A discussion with P.E. and Mari.
P.E.: In 9th grade, I was given a peculiar writing assignment. It began with developing a story with characters and a typical plot chart. The surprise came when the teacher revealed that our storyline couldn't be linear. This doesn't mean that she wanted us to include flashbacks. She wanted the entire story to take place in different times. It was a strange assignment, and surprisingly effective because when you're not just focused on saying something the way you imagined it happened, then you can start focusing on affecting your reader in some way. The assignment opened my eyes to different writing styles and the fun it is to read something a little different.
Mari: Definitely, it's good to shake things up sometimes. Alternating perspectives, inverted story lines, keep the reader engaged. If done right they can be less confusing and more enjoyable. My first experience with alternating perspectives was Simone Elkeles' Perfect Chemistry and that book has managed to hold on to its spot in my top reads since 2009. There are limitations to the amount of character development a reader can see and how much they can relate when the reader isn't in the character's head. For all the world, including Brittany, Alex was an insufferable no good gangbanger. But the alternate perspectives allowed the reader to see his side, see his family and how the things he said may not necessarily be what he meant.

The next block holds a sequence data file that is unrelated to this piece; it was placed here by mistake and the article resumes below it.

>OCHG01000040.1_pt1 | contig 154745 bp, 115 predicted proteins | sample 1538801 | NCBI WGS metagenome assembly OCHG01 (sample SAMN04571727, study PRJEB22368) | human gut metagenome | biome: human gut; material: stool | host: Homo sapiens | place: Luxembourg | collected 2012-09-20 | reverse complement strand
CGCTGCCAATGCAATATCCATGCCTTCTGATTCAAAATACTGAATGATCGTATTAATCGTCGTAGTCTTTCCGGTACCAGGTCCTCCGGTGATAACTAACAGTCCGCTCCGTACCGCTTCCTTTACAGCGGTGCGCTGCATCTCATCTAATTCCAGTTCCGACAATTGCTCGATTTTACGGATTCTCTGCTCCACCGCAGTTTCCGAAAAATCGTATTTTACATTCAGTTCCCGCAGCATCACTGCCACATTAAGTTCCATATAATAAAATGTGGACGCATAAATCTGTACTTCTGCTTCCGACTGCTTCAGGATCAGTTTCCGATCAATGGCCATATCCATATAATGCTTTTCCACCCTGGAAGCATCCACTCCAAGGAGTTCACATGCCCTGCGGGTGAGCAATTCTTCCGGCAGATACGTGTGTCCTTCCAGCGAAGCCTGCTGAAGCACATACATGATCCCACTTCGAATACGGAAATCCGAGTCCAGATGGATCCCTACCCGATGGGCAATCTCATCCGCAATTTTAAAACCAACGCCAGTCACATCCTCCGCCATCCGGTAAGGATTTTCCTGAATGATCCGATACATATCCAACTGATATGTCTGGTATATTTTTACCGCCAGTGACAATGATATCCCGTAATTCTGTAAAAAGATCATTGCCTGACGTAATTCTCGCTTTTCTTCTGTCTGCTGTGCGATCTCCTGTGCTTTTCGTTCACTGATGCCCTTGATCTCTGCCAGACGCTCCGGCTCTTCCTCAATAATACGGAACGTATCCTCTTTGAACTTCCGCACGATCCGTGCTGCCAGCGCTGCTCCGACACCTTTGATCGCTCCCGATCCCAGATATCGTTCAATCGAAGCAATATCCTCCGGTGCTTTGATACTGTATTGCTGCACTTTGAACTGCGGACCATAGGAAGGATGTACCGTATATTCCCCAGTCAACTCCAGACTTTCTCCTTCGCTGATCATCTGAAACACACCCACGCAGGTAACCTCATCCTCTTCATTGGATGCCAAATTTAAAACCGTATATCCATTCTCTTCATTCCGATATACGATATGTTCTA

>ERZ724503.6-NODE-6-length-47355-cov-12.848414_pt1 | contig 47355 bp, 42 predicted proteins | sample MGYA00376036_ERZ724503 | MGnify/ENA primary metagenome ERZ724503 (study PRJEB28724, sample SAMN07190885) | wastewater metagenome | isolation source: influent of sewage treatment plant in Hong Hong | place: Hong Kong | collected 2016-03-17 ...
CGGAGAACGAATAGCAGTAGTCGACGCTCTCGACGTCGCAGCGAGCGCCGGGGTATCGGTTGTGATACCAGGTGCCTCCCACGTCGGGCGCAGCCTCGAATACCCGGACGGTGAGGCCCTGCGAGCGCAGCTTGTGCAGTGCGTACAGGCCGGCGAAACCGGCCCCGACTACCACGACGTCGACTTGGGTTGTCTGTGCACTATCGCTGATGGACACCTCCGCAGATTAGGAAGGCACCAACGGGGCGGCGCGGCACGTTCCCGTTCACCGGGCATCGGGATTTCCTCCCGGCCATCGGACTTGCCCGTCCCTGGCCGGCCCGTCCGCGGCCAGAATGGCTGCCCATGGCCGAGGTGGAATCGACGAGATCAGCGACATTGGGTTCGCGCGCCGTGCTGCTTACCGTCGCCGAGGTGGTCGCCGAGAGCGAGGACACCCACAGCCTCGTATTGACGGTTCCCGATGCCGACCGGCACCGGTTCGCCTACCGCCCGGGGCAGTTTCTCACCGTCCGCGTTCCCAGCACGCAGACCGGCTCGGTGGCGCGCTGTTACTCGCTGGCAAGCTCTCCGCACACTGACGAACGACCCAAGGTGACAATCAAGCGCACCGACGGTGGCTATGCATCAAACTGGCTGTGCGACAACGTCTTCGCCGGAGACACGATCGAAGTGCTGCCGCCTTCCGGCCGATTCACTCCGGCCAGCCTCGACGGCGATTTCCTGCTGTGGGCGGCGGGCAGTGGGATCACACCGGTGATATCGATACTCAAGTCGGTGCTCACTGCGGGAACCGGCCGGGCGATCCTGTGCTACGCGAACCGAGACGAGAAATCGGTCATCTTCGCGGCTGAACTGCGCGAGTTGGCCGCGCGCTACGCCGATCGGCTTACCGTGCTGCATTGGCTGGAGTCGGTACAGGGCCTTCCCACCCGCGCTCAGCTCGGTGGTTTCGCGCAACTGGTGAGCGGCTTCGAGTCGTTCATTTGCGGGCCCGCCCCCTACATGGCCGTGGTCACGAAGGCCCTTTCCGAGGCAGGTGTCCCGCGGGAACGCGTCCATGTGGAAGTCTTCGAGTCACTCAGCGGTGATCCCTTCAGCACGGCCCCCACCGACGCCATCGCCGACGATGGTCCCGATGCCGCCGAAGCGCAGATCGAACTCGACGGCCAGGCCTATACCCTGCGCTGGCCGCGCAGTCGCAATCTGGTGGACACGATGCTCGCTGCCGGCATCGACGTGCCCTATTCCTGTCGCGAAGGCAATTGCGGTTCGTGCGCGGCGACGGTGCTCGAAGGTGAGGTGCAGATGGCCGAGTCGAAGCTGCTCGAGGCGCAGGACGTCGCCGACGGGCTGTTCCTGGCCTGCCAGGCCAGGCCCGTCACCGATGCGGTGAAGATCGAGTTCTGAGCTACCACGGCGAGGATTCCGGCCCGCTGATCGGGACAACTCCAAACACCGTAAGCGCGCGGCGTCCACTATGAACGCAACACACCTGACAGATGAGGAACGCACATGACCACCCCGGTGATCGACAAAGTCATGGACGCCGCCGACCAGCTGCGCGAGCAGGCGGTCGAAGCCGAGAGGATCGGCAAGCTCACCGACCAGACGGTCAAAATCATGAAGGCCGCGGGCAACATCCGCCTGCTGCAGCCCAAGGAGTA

Another example of alternating perspectives done well was in Legend by Marie Lu. We had two characters who were misinformed about each other and the reader got to have the best seat in the how as they watched the two develop their own opinions about the other. Also, alternating perspectives are especially appreciated when the characters aren't in the same place at a given time. This way we can actually see what's going on instead of Day went on a mission, he must've been successful that's why he is back in the same place as June.
P.E.: I've also always been a fan of alternating POVs. For me, it began after reading Wicked Lovely by Melissa Marr. The story had a lot of political intrigue and drama in general, so it was super useful to see what certain characters were doing because they all had different objectives and moral codes. That's when I realized alternating perspectives can be fun. So, I like different POVs and different sequencing. How about unreliable narrators? Have you read a story with one of those?
Mari: I think the closest I got to an unreliable narrator was in Don't Breathe a Word by Holly Cupula. There were various underlying current in this book. The main character had experienced a traumatizing event and though she would hint at the person who did it to her sometimes you weren't sure if she was telling the truth because she would incriminate herself as well. Those kind of stories make a fantastic fast paced and gripping read if done right.
P.E.: Liar by Justine Larbalestier was the most unreliable narration I've ever read. The main character promised to lie, and she would say something in the beginning and by the end she would say something completely different. It was so strange. I loved it. It's just that it was so different, which is refreshing.